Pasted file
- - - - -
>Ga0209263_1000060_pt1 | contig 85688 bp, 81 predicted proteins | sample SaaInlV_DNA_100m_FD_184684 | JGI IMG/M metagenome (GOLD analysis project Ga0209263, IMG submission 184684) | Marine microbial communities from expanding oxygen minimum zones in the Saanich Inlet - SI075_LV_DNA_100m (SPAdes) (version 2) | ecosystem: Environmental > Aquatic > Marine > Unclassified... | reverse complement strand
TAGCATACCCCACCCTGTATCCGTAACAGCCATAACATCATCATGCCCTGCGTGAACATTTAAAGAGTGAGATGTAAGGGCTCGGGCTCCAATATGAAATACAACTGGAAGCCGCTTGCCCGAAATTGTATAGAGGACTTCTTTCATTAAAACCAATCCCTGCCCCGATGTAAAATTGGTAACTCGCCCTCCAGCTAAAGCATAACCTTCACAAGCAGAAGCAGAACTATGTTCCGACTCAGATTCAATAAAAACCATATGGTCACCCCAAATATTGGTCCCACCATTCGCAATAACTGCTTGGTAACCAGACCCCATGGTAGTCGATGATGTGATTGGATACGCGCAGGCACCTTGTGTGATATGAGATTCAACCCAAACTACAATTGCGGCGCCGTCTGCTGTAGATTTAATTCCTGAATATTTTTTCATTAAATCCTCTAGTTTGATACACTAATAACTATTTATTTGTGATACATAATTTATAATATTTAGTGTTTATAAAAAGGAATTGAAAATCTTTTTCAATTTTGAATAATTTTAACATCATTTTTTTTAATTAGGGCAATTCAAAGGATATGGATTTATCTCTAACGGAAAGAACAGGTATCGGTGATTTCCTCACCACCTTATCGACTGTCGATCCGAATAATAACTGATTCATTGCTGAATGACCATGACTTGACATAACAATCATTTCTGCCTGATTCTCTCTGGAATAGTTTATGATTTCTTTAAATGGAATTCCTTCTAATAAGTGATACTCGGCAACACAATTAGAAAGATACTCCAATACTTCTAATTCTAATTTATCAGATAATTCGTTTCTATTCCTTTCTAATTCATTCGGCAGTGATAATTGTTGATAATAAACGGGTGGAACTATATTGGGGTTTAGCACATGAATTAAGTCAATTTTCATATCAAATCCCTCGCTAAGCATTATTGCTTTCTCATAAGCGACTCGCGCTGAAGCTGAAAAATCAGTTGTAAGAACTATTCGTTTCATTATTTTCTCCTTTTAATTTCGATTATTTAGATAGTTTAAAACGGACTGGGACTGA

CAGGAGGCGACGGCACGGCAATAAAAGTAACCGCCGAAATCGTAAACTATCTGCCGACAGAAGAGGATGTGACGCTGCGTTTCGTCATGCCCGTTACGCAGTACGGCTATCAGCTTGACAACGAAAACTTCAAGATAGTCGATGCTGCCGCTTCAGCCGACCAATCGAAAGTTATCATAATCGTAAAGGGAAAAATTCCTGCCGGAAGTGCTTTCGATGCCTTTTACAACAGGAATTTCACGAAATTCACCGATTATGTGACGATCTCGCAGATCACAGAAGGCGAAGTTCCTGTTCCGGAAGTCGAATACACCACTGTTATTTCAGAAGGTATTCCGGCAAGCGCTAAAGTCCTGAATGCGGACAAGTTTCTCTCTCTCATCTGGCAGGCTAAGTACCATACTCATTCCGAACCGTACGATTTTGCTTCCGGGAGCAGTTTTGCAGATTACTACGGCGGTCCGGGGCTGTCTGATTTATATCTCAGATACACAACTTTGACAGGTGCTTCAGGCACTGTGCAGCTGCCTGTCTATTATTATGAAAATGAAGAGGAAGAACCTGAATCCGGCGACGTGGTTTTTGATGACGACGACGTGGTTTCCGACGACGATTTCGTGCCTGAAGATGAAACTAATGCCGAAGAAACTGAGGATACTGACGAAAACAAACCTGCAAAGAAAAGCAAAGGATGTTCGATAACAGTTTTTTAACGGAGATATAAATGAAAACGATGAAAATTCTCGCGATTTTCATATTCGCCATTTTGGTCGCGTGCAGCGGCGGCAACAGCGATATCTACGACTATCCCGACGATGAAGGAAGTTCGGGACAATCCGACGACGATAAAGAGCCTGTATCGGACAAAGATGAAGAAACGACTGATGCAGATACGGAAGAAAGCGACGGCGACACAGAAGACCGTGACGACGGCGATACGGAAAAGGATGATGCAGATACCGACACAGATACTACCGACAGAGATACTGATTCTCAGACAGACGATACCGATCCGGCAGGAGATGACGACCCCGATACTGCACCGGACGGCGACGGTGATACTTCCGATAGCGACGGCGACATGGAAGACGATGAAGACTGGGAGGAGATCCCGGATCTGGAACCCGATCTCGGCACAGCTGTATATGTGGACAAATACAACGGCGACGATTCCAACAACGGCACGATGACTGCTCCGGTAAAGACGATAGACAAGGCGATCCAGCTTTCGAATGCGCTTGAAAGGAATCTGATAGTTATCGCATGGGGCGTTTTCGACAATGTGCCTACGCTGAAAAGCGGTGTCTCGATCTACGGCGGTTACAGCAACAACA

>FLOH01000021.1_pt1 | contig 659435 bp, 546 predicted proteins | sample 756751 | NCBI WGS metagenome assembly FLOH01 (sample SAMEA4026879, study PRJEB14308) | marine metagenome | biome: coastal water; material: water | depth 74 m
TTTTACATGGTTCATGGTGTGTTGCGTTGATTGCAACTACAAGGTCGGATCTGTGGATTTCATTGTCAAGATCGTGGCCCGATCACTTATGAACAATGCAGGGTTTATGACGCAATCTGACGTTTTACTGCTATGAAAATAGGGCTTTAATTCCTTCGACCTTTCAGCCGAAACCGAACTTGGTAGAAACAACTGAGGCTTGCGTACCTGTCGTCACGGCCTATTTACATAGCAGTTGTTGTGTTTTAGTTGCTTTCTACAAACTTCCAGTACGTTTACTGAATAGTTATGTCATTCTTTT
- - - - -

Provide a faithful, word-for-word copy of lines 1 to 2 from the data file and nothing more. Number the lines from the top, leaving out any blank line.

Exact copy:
>Ga0209263_1000060_pt1 | contig 85688 bp, 81 predicted proteins | sample SaaInlV_DNA_100m_FD_184684 | JGI IMG/M metagenome (GOLD analysis project Ga0209263, IMG submission 184684) | Marine microbial communities from expanding oxygen minimum zones in the Saanich Inlet - SI075_LV_DNA_100m (SPAdes) (version 2) | ecosystem: Environmental > Aquatic > Marine > Unclassified... | reverse complement strand
TAGCATACCCCACCCTGTATCCGTAACAGCCATAACATCATCATGCCCTGCGTGAACATTTAAAGAGTGAGATGTAAGGGCTCGGGCTCCAATATGAAATACAACTGGAAGCCGCTTGCCCGAAATTGTATAGAGGACTTCTTTCATTAAAACCAATCCCTGCCCCGATGTAAAATTGGTAACTCGCCCTCCAGCTAAAGCATAACCTTCACAAGCAGAAGCAGAACTATGTTCCGACTCAGATTCAATAAAAACCATATGGTCACCCCAAATATTGGTCCCACCATTCGCAATAACTGCTTGGTAACCAGACCCCATGGTAGTCGATGATGTGATTGGATACGCGCAGGCACCTTGTGTGATATGAGATTCAACCCAAACTACAATTGCGGCGCCGTCTGCTGTAGATTTAATTCCTGAATATTTTTTCATTAAATCCTCTAGTTTGATACACTAATAACTATTTATTTGTGATACATAATTTATAATATTTAGTGTTTATAAAAAGGAATTGAAAATCTTTTTCAATTTTGAATAATTTTAACATCATTTTTTTTAATTAGGGCAATTCAAAGGATATGGATTTATCTCTAACGGAAAGAACAGGTATCGGTGATTTCCTCACCACCTTATCGACTGTCGATCCGAATAATAACTGATTCATTGCTGAATGACCATGACTTGACATAACAATCATTTCTGCCTGATTCTCTCTGGAATAGTTTATGATTTCTTTAAATGGAATTCCTTCTAATAAGTGATACTCGGCAACACAATTAGAAAGATACTCCAATACTTCTAATTCTAATTTATCAGATAATTCGTTTCTATTCCTTTCTAATTCATTCGGCAGTGATAATTGTTGATAATAAACGGGTGGAACTATATTGGGGTTTAGCACATGAATTAAGTCAATTTTCATATCAAATCCCTCGCTAAGCATTATTGCTTTCTCATAAGCGACTCGCGCTGAAGCTGAAAAATCAGTTGTAAGAACTATTCGTTTCATTATTTTCTCCTTTTAATTTCGATTATTTAGATAGTTTAAAACGGACTGGGACTGA